By Michelle Waite
Decisions made by those working in administrative justice systems are often in the news, especially in the context of sickness and disability benefits. In a recent Twitter exchange I expressed the view that in order to fully understand any administrative justice system it is essential that decision-makers are included in administrative justice research. The purpose of this post is to reflect a little on why that was my view, why I think I was able to secure participation by the Legal Aid Agency in my own research and what that yielded.
My PhD research examined the lawfulness of the Exceptional Case Funding (ECF) scheme operated by the Legal Aid Agency (LAA). In cases where legal aid is not ordinarily available, ECF must be granted if without it an individual’s rights under the European Convention on Human Rights (ECHR) would be violated or there is a risk of such a violation. I considered the legality of the ECF scheme itself and how it is being operated in practice.
Why did I want access to LAA decision-makers?
I felt that it was important to include the LAA in my research so as to build a full and rounded picture of how the ECF scheme is working from the perspective of those administering it, as well as applicants and their lawyers. Whilst I had other sources of evidence of the LAA’s approach and practices through interviews with legal practitioners, access to ECF application documents and the judgments in the Gudanaviciene and IS cases, I anticipated that interviews with members of the ECF team would enable me to expand on these. Without the participation of LAA decision-makers, I felt that it would be rather like trying to describe a coin, whilst only being able to see the ‘heads’ side of it.
‘Without the participation of LAA decision-makers,…it would be rather like trying to describe a coin, whilst only being able to see the ‘heads’ side of it.’
For my research I asked to interview ECF decision-makers working across the main categories of law in which ECF is, in theory, available (i.e. immigration, family, welfare benefits) and who were also of varying levels of experience and seniority. The LAA agreed to this, although I was not able to choose interviewees myself. There was therefore the risk that the decision-makers selected were those who it was felt would give the best account of the LAA’s practices. I also had to give an indication of the kinds of questions I intended to ask in advance, and the LAA was clear that participants could not answer questions about individual cases.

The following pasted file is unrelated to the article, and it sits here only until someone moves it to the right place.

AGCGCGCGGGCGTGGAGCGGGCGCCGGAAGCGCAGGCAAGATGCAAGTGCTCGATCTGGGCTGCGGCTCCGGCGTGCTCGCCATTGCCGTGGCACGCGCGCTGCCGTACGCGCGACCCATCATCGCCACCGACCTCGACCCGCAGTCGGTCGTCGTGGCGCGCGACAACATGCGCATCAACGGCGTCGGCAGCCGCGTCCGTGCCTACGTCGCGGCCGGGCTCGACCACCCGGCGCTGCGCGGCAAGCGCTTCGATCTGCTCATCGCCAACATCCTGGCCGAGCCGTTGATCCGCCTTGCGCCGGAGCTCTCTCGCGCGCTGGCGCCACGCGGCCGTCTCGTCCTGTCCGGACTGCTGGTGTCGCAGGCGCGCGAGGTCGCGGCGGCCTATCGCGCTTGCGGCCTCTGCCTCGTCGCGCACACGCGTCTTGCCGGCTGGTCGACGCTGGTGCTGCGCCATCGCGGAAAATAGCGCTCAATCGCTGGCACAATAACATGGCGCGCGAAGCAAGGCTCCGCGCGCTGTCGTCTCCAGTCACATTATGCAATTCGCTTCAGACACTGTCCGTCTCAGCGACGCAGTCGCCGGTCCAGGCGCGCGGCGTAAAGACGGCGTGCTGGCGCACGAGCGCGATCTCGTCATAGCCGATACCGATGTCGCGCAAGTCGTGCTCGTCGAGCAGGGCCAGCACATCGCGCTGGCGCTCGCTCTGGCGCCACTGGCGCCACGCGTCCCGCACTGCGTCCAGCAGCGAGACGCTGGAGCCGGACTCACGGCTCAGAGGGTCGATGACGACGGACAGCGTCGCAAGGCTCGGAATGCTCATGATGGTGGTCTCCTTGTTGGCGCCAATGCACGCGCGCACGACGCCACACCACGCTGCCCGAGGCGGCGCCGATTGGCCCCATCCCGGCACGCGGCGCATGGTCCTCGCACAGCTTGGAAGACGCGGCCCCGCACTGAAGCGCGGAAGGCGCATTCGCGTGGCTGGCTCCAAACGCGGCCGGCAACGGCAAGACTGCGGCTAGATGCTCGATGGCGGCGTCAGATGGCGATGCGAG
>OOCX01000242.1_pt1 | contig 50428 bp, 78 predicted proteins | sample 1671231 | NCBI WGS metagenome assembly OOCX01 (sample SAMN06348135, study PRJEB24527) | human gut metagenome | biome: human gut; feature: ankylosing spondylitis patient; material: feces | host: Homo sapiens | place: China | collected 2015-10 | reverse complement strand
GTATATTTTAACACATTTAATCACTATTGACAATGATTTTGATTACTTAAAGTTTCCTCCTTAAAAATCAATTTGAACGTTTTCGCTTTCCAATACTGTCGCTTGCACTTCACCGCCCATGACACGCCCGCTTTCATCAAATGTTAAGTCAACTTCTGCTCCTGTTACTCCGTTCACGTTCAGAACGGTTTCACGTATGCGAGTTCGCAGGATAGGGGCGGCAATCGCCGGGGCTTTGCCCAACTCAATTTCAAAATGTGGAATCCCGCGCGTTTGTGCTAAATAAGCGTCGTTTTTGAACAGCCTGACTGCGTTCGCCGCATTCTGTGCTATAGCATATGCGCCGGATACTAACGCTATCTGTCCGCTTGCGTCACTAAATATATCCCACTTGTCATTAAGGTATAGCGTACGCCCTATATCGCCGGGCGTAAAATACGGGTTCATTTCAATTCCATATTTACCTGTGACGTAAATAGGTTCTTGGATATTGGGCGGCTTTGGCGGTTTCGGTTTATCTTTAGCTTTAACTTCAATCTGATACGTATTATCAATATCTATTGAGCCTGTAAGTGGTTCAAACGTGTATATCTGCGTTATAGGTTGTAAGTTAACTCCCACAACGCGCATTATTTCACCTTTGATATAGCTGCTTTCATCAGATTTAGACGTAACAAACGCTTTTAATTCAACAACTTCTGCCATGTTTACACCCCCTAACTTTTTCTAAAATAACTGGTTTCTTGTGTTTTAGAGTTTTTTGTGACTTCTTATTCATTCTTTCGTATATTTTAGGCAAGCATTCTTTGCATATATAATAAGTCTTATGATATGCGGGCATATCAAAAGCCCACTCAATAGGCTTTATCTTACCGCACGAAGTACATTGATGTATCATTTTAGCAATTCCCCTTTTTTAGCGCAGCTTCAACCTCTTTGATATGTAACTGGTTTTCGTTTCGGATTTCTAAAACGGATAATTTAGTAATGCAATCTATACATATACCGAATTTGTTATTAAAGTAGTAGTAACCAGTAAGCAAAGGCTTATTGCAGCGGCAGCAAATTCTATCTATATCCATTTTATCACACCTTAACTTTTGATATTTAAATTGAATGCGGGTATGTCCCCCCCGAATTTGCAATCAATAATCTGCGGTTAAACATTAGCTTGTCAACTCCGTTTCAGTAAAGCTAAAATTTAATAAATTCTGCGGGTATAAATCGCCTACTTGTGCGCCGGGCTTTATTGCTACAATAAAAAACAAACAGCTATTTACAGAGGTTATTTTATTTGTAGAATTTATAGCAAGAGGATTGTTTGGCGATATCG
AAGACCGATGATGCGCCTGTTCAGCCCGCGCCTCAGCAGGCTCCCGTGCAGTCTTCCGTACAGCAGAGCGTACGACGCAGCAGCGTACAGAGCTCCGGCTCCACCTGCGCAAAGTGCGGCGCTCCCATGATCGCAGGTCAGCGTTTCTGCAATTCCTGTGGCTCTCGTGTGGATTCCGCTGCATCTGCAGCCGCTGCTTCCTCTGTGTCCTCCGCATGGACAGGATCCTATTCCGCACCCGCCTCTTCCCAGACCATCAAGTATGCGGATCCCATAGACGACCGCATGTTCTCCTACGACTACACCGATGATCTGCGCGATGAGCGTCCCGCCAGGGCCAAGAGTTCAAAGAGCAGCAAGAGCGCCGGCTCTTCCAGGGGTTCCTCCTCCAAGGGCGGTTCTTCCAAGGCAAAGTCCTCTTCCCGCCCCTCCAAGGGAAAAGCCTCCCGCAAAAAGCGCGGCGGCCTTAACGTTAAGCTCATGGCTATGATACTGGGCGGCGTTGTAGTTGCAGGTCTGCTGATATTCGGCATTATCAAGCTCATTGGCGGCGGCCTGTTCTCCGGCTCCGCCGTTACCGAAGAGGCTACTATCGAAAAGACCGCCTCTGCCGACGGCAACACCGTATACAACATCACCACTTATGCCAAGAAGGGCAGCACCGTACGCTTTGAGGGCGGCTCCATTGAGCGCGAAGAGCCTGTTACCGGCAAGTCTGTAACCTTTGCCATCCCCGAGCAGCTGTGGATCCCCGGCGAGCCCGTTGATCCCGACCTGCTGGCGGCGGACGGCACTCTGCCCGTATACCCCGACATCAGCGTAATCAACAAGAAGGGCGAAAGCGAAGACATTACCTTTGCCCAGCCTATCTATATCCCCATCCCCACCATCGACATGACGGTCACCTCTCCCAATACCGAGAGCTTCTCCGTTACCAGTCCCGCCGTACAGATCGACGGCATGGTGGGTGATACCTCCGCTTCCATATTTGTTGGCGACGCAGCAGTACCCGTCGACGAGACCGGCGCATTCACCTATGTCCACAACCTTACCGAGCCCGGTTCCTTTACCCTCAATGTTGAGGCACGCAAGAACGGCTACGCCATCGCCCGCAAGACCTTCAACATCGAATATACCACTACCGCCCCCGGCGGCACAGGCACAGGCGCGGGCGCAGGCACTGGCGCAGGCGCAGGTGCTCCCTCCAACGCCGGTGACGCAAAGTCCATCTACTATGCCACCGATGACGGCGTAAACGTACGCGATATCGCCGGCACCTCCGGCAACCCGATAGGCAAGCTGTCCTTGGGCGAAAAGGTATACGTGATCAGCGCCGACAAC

When I first approached the LAA, I did not expect them to agree but I felt that I had to at least try. I was therefore delighted and surprised when they agreed to give me access to carry out the interviews. As well as being a researcher, I was still practising as a legal aid housing solicitor at the time I carried out my fieldwork and I made the LAA aware of that. Reflecting upon the conversations I had in order to secure access and the interviews themselves, I think that may have been to my advantage. Whilst it may have been assumed that as a legal aid practitioner I would be hostile towards the LAA, it was also certain that I was going to be making future applications for legal aid and possibly for ECF so I had an interest (as did the firm I worked for) in maintaining a constructive working relationship with them. I also formed the impression that perhaps the LAA saw their participation as a positive opportunity to communicate their perspective in a way that was not possible in litigation.
What difference did it make to my research?
The interviews with ECF decision-makers provided some valuable and unexpected insights. For example, I found that there were quite varied understandings of the concept of ‘complexity’, a key aspect of the test to be applied when deciding whether ECF should be granted. I was also able to explore the impact that the Gudanaviciene judicial review had had on participants’ approach to deciding whether or not to grant ECF. This was crucial because this case significantly changed the overarching question decision-makers must ask themselves when looking at an application.
What next for my research?
I am currently developing two articles based on my thesis: one on my overall findings and the other in which I make the case for there to be a right to ECF in some welfare benefits cases relying upon Article 3 ECHR.
About the author:
Michelle Waite is a PhD candidate at the University of Liverpool and a solicitor specialising in housing law (currently non-practising). Her doctoral research was funded by way of a scholarship from the Hodgson Trust.
 Gudanaviciene and others v Director of Legal Aid Casework and the Lord Chancellor  EWHC 1840 (Admin); Gudanaviciene and others v The Director of Legal Aid Casework and the Lord Chancellor  EWCA Civ 1622.
 IS v Director of Legal Aid Casework and Anor  EWHC 1965 (Admin); Director of Legal Aid Casework and Anor v IS  EWCA Civ 464.